"I was flying from Los Angeles to Hong Kong and had the good fortune to get a window seat on an unusually clear day. We skirted the coast of Siberia for several hours, then came inland. The sparse villages were wrecks, with little visible order in house, field, and dumping area. Abandoned or disused vehicles were parked at odd angles on the edges of towns, and planted fields were sometimes lush, sometimes poky. The sentiment was one of limitless space, upon which it didn't much matter what you did, because there was always a troubling infinitude of it. It is a sensibility I frequently see in America's Intermountain West.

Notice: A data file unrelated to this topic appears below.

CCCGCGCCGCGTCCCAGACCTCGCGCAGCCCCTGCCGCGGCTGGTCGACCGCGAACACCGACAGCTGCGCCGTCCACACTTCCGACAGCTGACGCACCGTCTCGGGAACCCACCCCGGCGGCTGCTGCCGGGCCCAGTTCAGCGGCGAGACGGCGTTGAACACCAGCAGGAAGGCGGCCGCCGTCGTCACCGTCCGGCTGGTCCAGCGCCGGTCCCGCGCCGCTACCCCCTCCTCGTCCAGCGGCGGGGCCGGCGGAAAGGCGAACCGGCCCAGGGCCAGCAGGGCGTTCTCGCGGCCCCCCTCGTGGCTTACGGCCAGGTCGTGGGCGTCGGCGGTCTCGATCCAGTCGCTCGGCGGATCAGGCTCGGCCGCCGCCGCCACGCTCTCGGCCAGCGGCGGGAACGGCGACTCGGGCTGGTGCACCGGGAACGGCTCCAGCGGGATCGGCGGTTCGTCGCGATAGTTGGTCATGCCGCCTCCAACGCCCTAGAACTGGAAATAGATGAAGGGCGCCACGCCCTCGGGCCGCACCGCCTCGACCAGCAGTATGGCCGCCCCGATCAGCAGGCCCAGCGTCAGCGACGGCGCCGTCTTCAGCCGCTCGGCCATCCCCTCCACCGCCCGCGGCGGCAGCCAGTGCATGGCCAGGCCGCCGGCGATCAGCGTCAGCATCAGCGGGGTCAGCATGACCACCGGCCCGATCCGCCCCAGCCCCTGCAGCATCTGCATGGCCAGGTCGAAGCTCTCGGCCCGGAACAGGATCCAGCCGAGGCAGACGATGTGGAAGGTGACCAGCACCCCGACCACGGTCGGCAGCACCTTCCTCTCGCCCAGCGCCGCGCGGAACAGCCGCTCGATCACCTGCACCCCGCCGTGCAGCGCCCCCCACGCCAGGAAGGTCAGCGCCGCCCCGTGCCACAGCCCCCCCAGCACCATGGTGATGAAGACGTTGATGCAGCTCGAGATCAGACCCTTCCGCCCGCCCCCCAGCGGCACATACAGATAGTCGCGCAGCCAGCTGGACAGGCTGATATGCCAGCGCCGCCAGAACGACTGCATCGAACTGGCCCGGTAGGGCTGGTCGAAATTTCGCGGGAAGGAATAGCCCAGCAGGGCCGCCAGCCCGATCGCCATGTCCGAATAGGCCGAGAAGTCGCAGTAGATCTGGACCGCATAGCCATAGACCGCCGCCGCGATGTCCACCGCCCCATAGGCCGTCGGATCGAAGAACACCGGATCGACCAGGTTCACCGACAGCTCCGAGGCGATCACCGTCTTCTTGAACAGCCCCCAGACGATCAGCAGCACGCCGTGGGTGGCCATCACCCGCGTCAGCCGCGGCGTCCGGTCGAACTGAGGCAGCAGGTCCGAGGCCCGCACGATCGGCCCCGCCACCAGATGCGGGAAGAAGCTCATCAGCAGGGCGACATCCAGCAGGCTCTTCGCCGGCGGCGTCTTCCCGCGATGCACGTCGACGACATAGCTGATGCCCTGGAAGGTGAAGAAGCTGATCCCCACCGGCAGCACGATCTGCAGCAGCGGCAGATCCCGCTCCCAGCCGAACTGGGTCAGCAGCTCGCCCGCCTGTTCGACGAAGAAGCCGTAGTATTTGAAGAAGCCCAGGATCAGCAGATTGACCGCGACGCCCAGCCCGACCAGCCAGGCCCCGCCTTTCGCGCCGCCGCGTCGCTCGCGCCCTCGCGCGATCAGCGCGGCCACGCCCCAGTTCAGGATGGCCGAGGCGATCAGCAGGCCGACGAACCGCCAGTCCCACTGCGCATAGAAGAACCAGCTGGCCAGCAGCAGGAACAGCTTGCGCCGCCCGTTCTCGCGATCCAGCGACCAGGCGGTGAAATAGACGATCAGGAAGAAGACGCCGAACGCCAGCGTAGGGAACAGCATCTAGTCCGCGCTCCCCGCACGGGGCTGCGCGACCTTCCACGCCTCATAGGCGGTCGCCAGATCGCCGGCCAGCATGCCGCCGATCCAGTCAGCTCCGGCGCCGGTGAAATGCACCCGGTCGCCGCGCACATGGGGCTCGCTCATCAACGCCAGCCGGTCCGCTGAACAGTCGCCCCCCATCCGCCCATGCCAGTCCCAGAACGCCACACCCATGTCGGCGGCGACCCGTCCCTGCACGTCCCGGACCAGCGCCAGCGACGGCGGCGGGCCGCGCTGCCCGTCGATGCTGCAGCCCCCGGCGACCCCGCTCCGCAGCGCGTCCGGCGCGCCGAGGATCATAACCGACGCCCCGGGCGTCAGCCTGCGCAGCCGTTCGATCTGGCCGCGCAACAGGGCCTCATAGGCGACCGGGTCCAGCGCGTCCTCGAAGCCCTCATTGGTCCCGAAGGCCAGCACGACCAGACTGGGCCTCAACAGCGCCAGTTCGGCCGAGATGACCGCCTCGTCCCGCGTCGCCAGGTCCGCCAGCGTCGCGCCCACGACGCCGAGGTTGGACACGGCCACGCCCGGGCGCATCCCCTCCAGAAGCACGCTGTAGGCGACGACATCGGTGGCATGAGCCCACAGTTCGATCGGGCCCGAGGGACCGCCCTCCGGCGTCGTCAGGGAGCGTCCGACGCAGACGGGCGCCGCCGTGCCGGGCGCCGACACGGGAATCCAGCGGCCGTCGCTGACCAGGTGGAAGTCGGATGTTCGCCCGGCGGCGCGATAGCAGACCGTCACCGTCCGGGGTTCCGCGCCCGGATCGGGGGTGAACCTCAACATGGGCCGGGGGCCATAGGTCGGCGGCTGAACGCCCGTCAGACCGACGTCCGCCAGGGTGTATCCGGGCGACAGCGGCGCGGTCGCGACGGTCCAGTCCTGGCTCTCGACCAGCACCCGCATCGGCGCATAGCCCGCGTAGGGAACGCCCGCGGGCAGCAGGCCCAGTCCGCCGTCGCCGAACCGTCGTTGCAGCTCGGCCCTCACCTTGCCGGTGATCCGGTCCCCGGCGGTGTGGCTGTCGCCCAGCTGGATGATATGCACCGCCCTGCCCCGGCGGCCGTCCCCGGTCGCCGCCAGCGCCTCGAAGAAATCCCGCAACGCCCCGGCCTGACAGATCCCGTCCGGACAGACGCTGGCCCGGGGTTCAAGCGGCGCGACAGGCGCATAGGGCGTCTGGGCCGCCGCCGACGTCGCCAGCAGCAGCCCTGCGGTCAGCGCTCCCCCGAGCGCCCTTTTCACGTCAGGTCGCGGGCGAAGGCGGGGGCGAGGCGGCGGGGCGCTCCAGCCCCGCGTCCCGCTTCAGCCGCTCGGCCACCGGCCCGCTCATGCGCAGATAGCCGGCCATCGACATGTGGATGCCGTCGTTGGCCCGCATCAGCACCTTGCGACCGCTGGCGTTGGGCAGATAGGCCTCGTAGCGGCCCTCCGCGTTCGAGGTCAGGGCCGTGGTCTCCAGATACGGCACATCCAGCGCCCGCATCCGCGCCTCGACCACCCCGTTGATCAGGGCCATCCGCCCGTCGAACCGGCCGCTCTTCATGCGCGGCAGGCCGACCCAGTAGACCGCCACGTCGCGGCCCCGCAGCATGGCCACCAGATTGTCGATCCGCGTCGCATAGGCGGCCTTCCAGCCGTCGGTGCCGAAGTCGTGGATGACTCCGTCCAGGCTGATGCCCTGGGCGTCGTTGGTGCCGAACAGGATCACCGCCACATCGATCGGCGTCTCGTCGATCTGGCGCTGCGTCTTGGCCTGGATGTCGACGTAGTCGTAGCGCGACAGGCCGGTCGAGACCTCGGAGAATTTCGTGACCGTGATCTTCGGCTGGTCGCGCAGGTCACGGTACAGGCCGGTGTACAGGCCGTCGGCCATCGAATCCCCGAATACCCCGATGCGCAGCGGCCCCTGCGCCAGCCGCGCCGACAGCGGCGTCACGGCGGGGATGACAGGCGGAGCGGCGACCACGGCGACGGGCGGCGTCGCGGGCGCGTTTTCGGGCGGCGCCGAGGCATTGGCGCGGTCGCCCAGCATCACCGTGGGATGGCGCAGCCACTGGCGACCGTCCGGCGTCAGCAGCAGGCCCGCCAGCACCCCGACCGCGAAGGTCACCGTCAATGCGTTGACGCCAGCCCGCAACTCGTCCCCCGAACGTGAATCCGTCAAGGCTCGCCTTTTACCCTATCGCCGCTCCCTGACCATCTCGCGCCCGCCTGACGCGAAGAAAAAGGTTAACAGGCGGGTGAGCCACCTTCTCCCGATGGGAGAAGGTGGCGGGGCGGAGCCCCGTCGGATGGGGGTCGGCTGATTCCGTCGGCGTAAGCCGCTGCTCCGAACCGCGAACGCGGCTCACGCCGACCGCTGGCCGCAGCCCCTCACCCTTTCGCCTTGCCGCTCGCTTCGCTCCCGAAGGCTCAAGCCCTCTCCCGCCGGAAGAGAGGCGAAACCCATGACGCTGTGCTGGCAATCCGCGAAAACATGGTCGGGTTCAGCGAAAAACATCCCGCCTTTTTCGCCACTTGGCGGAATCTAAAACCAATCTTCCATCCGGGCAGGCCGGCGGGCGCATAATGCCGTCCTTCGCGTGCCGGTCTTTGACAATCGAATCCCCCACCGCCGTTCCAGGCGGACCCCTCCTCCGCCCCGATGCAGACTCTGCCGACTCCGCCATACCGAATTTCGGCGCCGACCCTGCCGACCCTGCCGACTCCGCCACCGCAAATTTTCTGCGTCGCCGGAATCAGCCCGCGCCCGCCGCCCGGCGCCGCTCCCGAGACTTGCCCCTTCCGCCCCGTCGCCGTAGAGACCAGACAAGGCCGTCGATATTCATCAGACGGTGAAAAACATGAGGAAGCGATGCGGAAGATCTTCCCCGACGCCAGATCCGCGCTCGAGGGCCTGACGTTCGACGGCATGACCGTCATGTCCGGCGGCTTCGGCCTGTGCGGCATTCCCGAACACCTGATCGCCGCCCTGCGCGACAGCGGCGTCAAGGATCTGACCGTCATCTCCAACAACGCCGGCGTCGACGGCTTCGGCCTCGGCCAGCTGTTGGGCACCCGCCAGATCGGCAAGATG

Suddenly, we flew over regimented order: Clear demarcations of houses. Prim vegetable patches. Retail areas. The same geography was suddenly extremely valuable, and had to be managed closely.
We had entered Chinese airspace. In Siberia, the mindset was of endless reaches and few people - it almost didn't matter what one did with the land. In China, the mindset was of overpopulation, mouths to feed - it always mattered what you did with the land.
Granted, this is not a Chinese sensibility that extends to use of industrial space and pollution, but it was as stark a difference between two countries on the same geography as I've seen."